Vietnamese Iced Coffee ~ Ca Phe Sua Da

This Vietnamese iced coffee, or ca phe sua da, is made with sweetened condensed milk and strongly brewed coffee or espresso. Irresistible any time of day. Here’s how to make it at home.

A glass of Vietnamese iced coffee, made with layers of sweetened condensed milk, coffee, and ice cubes with a coffee drip over it.

You’ll encounter Vietnamese iced coffee at restaurants and street stalls throughout Southeast Asia. And, increasingly, in the states. The moment you first encounter it, wherever you are, you’re going to have an irrepressible desire to know how to make it at home. Keep in mind, it calls for a little patience in its preparation and a little pageantry in its presentation. The preferred cuppa is bracingly strongly brewed coffee, preferably made in an individual Vietnamese coffee filter* which forces boiling water to slowly, slowly drip through the grounds. But you can stir a little gooey sweet goodness into any strongly brewed iced coffee or espresso, regardless of whether it’s hot-brewed, cold-brewed, or Vietnamese-brewed. And then succumb to its seductive charms.–Renee Schettler

Vietnamese Iced Coffee | Ca Phe Sua Da

  • Quick Glance
  • (1)
  • 5 M
  • 15 M
  • Serves 4
5/5 - 1 reviews
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Ingredients


Directions

In each of 4 tall glasses, place 3 or 4 ice cubes.

In each of 4 small cups, pour 2 tablespoons sweetened condensed milk and top off each cup with the coffee.

Set a tall glass of ice cubes and a small cup of coffee in front of each person. Give everyone a spoon, preferably long-handled. Instruct everyone to stir the coffee thoroughly to dissolve the sweetened condensed milk.

Then instruct everyone to place the spoon in the tall glass and pour the coffee over the back of the spoon. (Pouring the coffee onto the metal prevents the hot liquid from shattering the glass.) Stir briskly. Sip slowly. Originally published July 31, 2011.

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    How Do You Make A Vietnamese Coffee With The Filter-and-Drip Technique? (note: as in the photo featured above)

    • Any strongly brewed coffee will work. But for the classic ca phe sua da experience, place 3 or 4 ice cubes in each of 4 squat glasses. Pour 2 tablespoons sweetened condensed milk in each glass. Place a small Vietnamese metal coffee filter (available at Asian markets or online) or a camping coffee filter (available at IKEA or REI or online) on top of each glass, fill it with a heaping tablespoon ground coffee or espresso, and pour in enough almost-boiling water to nearly reach the rim of the filter. Place the lid of the filter in place. Now wait. The coffee ought to drip, rather than stream, through the filter, taking anywhere from 5 to 15 minutes. Stay patient. Let it be a moment of zen for you. When done, remove the filter from the glass and stir briskly. Sip slowly.

    Recipe Testers' Reviews

    Since I usually drink my coffee, whether hot or cold, black without sugar, I wasn’t so sure I’d like this. Boy, was I wrong! It’s creamy, sweet, and rich without the heaviness of cream. What a delight. It’s the perfect sweet pick-me-up treat to cool off with.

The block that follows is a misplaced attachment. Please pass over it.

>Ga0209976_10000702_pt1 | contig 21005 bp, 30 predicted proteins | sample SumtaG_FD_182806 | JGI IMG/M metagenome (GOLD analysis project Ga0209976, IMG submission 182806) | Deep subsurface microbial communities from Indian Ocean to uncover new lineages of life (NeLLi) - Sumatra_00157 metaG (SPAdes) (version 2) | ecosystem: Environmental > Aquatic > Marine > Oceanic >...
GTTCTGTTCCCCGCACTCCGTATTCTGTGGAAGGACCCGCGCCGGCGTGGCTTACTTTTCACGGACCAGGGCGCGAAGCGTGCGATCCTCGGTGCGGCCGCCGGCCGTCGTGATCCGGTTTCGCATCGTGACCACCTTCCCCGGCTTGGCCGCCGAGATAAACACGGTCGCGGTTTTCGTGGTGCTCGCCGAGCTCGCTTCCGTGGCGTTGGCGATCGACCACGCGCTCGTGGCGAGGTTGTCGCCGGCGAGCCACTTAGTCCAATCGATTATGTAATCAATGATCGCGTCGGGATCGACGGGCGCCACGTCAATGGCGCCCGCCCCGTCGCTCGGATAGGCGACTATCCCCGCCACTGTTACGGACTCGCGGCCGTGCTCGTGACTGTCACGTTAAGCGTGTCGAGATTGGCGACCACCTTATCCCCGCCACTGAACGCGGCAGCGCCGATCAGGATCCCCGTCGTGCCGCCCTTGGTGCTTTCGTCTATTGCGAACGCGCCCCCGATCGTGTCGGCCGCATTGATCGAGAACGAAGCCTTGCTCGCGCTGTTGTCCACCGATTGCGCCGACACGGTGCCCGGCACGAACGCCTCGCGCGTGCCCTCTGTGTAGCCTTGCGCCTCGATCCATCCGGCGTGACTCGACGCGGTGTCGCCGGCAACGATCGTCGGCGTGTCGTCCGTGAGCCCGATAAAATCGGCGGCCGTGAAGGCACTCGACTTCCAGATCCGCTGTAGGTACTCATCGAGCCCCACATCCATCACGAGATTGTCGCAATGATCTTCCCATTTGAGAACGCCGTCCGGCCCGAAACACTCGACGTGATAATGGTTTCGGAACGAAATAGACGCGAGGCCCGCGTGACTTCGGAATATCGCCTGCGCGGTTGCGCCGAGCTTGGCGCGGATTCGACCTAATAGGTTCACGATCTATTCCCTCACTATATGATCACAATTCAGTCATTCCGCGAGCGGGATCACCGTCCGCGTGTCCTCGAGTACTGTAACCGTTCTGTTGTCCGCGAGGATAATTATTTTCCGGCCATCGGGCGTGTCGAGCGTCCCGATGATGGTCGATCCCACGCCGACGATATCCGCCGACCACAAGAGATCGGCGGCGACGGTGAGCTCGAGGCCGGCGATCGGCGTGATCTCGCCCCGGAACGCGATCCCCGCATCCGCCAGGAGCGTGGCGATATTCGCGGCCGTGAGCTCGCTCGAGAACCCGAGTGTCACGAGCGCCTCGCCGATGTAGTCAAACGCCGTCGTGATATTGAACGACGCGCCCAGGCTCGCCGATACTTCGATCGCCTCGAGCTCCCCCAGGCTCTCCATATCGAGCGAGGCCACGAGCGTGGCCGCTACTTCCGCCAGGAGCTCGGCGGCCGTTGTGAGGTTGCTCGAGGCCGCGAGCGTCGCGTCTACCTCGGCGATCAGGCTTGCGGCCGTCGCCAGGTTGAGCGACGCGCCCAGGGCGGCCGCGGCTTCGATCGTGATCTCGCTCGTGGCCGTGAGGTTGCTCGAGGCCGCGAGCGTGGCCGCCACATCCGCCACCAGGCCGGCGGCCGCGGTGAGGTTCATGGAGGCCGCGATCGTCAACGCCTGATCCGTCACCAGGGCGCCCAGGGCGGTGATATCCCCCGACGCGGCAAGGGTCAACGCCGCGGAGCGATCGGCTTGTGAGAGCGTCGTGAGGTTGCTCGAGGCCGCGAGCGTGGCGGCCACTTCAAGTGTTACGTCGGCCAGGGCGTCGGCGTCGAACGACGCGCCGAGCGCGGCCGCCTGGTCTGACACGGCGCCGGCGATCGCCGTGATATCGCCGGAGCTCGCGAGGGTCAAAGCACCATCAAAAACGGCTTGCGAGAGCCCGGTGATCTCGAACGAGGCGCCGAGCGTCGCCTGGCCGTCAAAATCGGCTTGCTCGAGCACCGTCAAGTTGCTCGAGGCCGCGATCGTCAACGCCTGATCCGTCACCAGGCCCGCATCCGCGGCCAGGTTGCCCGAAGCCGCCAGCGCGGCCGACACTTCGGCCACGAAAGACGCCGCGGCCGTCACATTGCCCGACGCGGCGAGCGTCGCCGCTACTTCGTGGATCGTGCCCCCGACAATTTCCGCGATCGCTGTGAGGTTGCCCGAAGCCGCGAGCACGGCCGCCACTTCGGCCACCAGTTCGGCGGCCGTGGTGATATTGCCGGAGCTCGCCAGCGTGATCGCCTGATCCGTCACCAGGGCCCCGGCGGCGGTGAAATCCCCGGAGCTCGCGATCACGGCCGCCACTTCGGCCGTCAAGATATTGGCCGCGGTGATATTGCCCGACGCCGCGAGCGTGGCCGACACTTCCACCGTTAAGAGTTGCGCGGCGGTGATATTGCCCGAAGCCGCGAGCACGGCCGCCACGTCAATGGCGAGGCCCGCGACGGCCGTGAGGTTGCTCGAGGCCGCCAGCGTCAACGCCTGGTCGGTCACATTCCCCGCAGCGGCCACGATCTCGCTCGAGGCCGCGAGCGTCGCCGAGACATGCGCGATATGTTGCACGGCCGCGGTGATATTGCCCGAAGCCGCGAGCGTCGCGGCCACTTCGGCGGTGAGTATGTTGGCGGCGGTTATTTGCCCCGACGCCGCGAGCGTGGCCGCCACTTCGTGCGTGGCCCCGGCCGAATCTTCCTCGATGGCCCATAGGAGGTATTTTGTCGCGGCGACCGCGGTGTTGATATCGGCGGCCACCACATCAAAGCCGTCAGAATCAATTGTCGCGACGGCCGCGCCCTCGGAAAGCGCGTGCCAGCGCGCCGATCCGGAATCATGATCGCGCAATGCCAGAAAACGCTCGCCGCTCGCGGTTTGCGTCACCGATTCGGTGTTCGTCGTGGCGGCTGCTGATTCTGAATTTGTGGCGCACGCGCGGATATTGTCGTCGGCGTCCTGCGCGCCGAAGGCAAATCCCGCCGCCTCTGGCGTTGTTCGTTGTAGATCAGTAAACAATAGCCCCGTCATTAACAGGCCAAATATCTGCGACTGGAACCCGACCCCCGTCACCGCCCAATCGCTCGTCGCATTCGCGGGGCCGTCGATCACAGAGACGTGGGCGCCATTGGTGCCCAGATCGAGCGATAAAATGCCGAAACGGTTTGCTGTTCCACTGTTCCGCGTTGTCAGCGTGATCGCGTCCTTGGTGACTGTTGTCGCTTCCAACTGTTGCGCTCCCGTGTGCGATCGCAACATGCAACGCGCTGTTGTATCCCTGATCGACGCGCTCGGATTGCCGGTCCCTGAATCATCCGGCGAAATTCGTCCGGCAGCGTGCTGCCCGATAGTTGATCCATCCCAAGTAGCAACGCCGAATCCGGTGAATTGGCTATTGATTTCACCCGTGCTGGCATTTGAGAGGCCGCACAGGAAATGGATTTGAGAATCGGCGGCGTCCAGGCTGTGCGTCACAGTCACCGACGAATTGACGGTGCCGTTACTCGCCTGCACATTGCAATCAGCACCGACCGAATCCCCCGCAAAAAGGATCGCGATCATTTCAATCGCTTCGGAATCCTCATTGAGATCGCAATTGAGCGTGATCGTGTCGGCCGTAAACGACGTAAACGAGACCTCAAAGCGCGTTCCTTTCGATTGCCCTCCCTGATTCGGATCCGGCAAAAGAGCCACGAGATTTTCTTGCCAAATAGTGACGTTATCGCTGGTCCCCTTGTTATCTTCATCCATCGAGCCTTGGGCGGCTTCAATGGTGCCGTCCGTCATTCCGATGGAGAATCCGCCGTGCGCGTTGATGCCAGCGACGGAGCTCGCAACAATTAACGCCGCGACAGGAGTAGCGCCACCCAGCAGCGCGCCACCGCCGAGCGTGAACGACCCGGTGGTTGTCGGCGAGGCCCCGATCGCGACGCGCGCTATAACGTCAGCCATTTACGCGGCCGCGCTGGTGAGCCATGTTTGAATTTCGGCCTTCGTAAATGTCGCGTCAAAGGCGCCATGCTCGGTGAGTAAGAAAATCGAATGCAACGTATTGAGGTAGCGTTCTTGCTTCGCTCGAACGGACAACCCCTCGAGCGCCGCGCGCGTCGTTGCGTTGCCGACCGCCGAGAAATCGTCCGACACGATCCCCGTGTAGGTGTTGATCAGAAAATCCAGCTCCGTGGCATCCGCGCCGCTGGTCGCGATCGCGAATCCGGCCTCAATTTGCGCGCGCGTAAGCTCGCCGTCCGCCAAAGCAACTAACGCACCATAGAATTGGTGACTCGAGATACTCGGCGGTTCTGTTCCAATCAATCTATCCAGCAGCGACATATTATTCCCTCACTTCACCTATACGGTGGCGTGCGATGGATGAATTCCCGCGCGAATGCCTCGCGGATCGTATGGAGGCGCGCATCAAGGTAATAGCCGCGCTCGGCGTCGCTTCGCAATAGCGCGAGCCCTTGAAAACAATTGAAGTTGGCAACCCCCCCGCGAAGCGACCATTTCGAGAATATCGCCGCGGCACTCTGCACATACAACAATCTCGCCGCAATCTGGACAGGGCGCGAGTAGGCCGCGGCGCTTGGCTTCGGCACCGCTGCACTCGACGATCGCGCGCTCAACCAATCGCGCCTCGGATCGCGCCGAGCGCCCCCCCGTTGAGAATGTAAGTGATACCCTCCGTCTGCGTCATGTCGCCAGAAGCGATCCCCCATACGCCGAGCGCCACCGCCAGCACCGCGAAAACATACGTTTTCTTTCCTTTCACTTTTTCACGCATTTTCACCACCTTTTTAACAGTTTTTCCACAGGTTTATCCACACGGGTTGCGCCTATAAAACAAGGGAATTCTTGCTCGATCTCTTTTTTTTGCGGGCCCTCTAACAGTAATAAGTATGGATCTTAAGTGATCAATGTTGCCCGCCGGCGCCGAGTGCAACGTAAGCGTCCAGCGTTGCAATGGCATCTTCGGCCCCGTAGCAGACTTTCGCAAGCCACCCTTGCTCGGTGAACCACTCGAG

And making a small ritual out of serving the coffee separately from the ice and having your guests blend the two at the table is fun.

    This tastes better than the so-called iced coffees from the various chains out there. It’s very easy to make and extremely delicious. It’s also excellent hot or cold, however, nothing beats it cold with lots of ice on a hot day. Better than iced tea, in my opinion!

    I’ll continue to make this regularly.

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    Comments

    1. You can make a dynamite ice cream based on Cafe Sua Da. It takes some do-ing to get the proportions of sugar and condensed milk correct to give the right texture (scoopable, not too soft). Provides quite the post-meal jolt. 🙂

        1. I lost the original recipe I created for this, and subsequent attempts didn’t have quite the right consistency–too hard to scoop, too sugary to set up. It’s basically a custard base but using sweetened condensed milk for both sugar and cream. I also recall that trying to filter out all the Cafe Du Monde grounds from the steeping was a pain, since the liquid is so thick–lots of cheesecloth, IIRC. Here are my last notes, but I have to caveat that you’ll probably have to tweak the proportions.

          If you try it, do post your proportions and how it came out. Thanks!

          1. Hey, Chris, many, many thanks. Greatly appreciate it. I know how frustrating it is to not be able to quite replicate something. And anyone else who tries it, please let us know what you think and what you may have tweaked!

    2. It was fun to see the Ca Phe article today. I think folks should go to an Asian market and look for the brewers and whle there buy a bag of Trung Nguyen coffee THEN one will have the true Vietnamese experience.
      Sometimes the instructions for the brewer are only in Vietnamese so save the article !!
      I have used the Trung Nguyen coffee in my ADM and it works well. If I ever get a Technivorn I will try it in that.

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